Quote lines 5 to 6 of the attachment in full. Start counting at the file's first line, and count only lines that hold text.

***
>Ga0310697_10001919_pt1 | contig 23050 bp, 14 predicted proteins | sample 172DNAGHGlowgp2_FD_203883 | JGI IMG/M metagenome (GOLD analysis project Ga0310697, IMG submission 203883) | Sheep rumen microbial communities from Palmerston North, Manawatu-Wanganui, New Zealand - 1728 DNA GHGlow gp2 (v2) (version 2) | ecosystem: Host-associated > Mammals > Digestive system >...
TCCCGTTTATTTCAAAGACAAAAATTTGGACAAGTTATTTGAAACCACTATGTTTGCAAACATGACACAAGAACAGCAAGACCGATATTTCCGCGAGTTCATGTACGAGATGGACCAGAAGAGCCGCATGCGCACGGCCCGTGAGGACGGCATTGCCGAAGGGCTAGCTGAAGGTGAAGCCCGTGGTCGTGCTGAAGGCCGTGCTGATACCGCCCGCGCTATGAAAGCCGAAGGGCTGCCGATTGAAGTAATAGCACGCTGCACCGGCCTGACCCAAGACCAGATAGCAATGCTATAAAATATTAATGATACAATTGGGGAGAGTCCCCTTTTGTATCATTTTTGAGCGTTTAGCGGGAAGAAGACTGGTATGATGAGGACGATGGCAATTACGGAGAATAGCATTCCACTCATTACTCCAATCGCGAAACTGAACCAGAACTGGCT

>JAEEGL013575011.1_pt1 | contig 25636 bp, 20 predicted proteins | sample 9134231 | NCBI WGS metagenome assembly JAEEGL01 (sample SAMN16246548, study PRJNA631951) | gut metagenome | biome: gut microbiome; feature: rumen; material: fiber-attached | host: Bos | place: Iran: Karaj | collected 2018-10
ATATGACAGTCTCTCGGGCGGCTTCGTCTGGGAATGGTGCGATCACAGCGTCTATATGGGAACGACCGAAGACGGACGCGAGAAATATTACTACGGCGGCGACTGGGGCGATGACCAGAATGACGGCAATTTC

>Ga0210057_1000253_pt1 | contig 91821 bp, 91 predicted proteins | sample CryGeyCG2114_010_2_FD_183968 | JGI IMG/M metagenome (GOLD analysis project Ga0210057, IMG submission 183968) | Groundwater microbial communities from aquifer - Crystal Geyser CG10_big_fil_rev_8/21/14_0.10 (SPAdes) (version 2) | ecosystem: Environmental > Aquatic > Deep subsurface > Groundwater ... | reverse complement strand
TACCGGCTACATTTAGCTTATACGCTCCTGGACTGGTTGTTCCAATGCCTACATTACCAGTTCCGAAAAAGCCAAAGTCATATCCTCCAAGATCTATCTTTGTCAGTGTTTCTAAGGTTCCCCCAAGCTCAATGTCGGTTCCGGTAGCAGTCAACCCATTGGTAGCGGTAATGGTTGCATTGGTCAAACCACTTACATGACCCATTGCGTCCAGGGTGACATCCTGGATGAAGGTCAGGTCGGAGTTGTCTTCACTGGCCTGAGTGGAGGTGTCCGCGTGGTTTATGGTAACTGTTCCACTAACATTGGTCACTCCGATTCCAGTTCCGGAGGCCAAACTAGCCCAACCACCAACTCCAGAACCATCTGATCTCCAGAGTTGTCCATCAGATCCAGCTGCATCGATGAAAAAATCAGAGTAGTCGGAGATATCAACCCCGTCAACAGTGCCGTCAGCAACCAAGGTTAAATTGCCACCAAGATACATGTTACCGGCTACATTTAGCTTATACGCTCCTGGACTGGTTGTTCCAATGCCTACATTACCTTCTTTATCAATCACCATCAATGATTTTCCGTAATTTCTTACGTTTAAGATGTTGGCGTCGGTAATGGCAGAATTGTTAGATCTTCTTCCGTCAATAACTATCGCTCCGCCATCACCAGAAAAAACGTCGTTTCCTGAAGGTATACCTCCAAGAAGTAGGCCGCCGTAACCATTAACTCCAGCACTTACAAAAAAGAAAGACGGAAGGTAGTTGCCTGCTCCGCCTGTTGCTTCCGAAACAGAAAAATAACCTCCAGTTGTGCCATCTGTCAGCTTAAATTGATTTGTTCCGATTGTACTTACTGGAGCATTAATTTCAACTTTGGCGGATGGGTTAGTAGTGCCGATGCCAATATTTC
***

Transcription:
>Ga0210057_1000253_pt1 | contig 91821 bp, 91 predicted proteins | sample CryGeyCG2114_010_2_FD_183968 | JGI IMG/M metagenome (GOLD analysis project Ga0210057, IMG submission 183968) | Groundwater microbial communities from aquifer - Crystal Geyser CG10_big_fil_rev_8/21/14_0.10 (SPAdes) (version 2) | ecosystem: Environmental > Aquatic > Deep subsurface > Groundwater ... | reverse complement strand
TACCGGCTACATTTAGCTTATACGCTCCTGGACTGGTTGTTCCAATGCCTACATTACCAGTTCCGAAAAAGCCAAAGTCATATCCTCCAAGATCTATCTTTGTCAGTGTTTCTAAGGTTCCCCCAAGCTCAATGTCGGTTCCGGTAGCAGTCAACCCATTGGTAGCGGTAATGGTTGCATTGGTCAAACCACTTACATGACCCATTGCGTCCAGGGTGACATCCTGGATGAAGGTCAGGTCGGAGTTGTCTTCACTGGCCTGAGTGGAGGTGTCCGCGTGGTTTATGGTAACTGTTCCACTAACATTGGTCACTCCGATTCCAGTTCCGGAGGCCAAACTAGCCCAACCACCAACTCCAGAACCATCTGATCTCCAGAGTTGTCCATCAGATCCAGCTGCATCGATGAAAAAATCAGAGTAGTCGGAGATATCAACCCCGTCAACAGTGCCGTCAGCAACCAAGGTTAAATTGCCACCAAGATACATGTTACCGGCTACATTTAGCTTATACGCTCCTGGACTGGTTGTTCCAATGCCTACATTACCTTCTTTATCAATCACCATCAATGATTTTCCGTAATTTCTTACGTTTAAGATGTTGGCGTCGGTAATGGCAGAATTGTTAGATCTTCTTCCGTCAATAACTATCGCTCCGCCATCACCAGAAAAAACGTCGTTTCCTGAAGGTATACCTCCAAGAAGTAGGCCGCCGTAACCATTAACTCCAGCACTTACAAAAAAGAAAGACGGAAGGTAGTTGCCTGCTCCGCCTGTTGCTTCCGAAACAGAAAAATAACCTCCAGTTGTGCCATCTGTCAGCTTAAATTGATTTGTTCCGATTGTACTTACTGGAGCATTAATTTCAACTTTGGCGGATGGGTTAGTAGTGCCGATGCCAATATTTC